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Riedel Thyroiditis Workup

  • Author: Chris K Guerin, MD, FACE; Chief Editor: George T Griffing, MD  more...
 
Updated: Apr 25, 2014
 

Approach Considerations

One distinguishing feature of Riedel thyroiditis (RT) is the absence of associated cervical adenopathy. However, accurate diagnosis of RT requires open biopsy.[11]

Imaging studies may suggest a diagnosis of RT, but findings can be nonspecific. The laboratory findings in RT are also nonspecific. The erythrocyte sedimentation rate (ESR) is generally elevated. Most patients remain euthyroid, but approximately 30% of patients become hypothyroid. Rarely, patients are hyperthyroid.[2]

Although clinical features of RT closely resemble those of anaplastic carcinoma of the thyroid, RT and anaplastic carcinoma can be distinguished from each other by immunohistochemistry.

In one review, antithyroid antibody levels (TG-Ab and TPO-Ab) were found to be elevated in 67% of 178 cases of Riedel thyroiditis.[2] However, it is not certain whether such autoantibodies are pathogenic or whether their presence merely reflects exposure of the immune system to sequestered antigens released by the fibrotic destruction of normal thyroid parenchyma.[12]

IgG4 levels can be measured in the serum and are elevated in over 95% of cases. The levels can be as high as 25 times the upper limit of normal.[13, 14] However, levels can occasionally be normal, and evaluating IgG4/IgG ratios or immunohistochemical examinations can be helpful. As noted previously, the disorder is characterized by lymphoplasmacytic infiltrates containing IgG4-positive plasma cells.

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Imaging Studies

CT scanning and MRI

Enlargement of the affected thyroid gland and compression or invasion of adjacent structures, such as the strap muscles, trachea, esophagus, or carotids, may be observed on computed tomography (CT) or magnetic resonance imaging (MRI) scans. However, these studies cannot reliably distinguish between Riedel thyroiditis (RT) and invasive thyroid malignancy.

CT scanning shows affected areas of the thyroid to be hypodense. The area is usually isodense with the neck muscles. The use of iodinated contrast has occasionally been reported as causing increased enhancement, but usually it is decreased, especially if extensive fibrosis is present.

On MRI scans, the affected thyroid gland is typically hypointense on T1- and T2-weighted images. Decreased enhancement has usually been reported with gadolinium contrast use, but occasionally, increased enhancement has been reported.

Nuclear scanning

Nuclear thyroid scans generally demonstrate a cold area of uptake at the site of the affected thyroid gland.

Ultrasonography

Thyroid ultrasonography has been reported to be homogeneously hypoechoic, with loss of clear demarcation of the gland when fibrotic invasion of adjacent anatomic structures exists.

PET scanning

The role of positron emission tomography (PET) scanning in the diagnosis of RT, although promising, has not yet been established. Fluorodeoxyglucose (FDG) labeled with the radioactive tracer isotope fluorine-18 (18 F) is concentrated in areas of increased glucose metabolism. In RT, such increased glucose metabolism results from stimulated inflammatory cells.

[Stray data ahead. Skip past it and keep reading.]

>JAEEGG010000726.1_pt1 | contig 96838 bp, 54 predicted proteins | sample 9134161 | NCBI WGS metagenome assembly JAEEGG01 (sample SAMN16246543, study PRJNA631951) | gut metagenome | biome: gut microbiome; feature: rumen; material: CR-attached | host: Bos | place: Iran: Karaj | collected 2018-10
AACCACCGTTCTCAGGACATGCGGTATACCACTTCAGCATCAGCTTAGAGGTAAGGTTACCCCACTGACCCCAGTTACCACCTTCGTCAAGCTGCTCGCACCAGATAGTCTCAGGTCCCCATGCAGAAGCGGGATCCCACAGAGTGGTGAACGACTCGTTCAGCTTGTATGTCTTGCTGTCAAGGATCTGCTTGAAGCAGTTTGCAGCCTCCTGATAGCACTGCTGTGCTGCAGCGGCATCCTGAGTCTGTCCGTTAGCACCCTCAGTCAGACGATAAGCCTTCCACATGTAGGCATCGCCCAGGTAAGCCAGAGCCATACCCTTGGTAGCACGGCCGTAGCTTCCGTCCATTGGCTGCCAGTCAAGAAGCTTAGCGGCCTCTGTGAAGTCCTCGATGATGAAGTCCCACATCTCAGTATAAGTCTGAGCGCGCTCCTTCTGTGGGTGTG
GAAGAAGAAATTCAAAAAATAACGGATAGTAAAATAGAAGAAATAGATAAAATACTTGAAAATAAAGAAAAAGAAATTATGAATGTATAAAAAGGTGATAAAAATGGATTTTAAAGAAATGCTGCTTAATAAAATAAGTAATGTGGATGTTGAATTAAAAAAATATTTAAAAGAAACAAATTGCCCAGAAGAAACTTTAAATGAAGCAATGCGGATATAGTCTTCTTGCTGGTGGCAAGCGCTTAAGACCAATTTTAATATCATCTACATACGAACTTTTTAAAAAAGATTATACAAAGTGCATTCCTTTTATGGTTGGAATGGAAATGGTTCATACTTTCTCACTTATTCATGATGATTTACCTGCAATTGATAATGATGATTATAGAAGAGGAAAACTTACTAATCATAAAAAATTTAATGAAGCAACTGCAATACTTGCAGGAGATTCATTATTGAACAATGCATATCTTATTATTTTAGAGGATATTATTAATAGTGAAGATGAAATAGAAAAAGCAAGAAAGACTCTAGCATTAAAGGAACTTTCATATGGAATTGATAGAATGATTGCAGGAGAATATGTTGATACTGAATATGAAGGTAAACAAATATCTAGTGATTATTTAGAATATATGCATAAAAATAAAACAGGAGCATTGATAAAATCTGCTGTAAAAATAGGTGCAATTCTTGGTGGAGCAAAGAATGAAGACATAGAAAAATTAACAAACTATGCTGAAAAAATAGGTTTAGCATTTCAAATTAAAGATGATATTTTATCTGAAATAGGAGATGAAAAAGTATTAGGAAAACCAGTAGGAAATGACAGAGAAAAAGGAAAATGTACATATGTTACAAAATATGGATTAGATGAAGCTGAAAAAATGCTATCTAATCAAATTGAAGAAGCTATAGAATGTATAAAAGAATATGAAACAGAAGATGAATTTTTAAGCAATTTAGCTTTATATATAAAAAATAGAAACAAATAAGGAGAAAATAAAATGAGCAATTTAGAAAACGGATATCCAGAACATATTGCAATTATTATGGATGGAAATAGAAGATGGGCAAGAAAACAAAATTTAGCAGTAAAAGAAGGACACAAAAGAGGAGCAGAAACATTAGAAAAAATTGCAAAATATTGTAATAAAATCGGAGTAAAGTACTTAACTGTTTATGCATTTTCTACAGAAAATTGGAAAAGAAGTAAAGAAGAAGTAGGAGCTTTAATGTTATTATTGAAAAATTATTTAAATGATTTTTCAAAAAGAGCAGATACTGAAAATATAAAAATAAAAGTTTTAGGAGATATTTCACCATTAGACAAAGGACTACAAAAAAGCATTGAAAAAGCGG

Drieskens and colleagues,[15] as well as Kotilainen and coauthors,[16] showed in a patient with RT an increased uptake of FDG in the involved thyroid and a decrease in activity in response to successful corticosteroid therapy.

Additionally, whole-body FDG-PET can be used to identify other sites involved by multifocal sclerosis, such as retroperitoneal fibrosis. However, increased uptake of FDG on PET is not specific to RT.

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Biopsy

Fine-needle biopsy in patients with Riedel thyroiditis (RT) demonstrates fibrotic changes in the thyroid gland; however, these cannot be reliably distinguished from the fibrotic changes that are often associated with anaplastic thyroid carcinoma. The fibrotic changes and the paucity of thyroid follicular cells usually result in an inadequate fine-needle aspiration biopsy.

For this reason, histologic confirmation via an open surgical biopsy is essential for establishing the correct diagnosis. The biopsy is most often performed in the course of a wedge resection of the thyroid isthmus designed to simultaneously alleviate compressive symptoms.

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Histologic Findings

The involved portion of the thyroid gland in patients with Riedel thyroiditis (RT) is typically described as stony or woody. Involvement is most often unilateral but may also be bilateral. The thyroid mass is generally well circumscribed but not encapsulated.

Extension of the fibrotic process to adjacent structures of the neck results in fixation of the thyroid mass and loss of tissue planes. Fibrosis may invade the strap muscles, trachea, esophagus, carotids, parathyroid glands, and laryngeal nerves. When incised, the involved tissue is relatively avascular, "cuts like cartilage," and is often white or pale gray. RT cannot be distinguished from anaplastic carcinoma based on gross pathologic findings.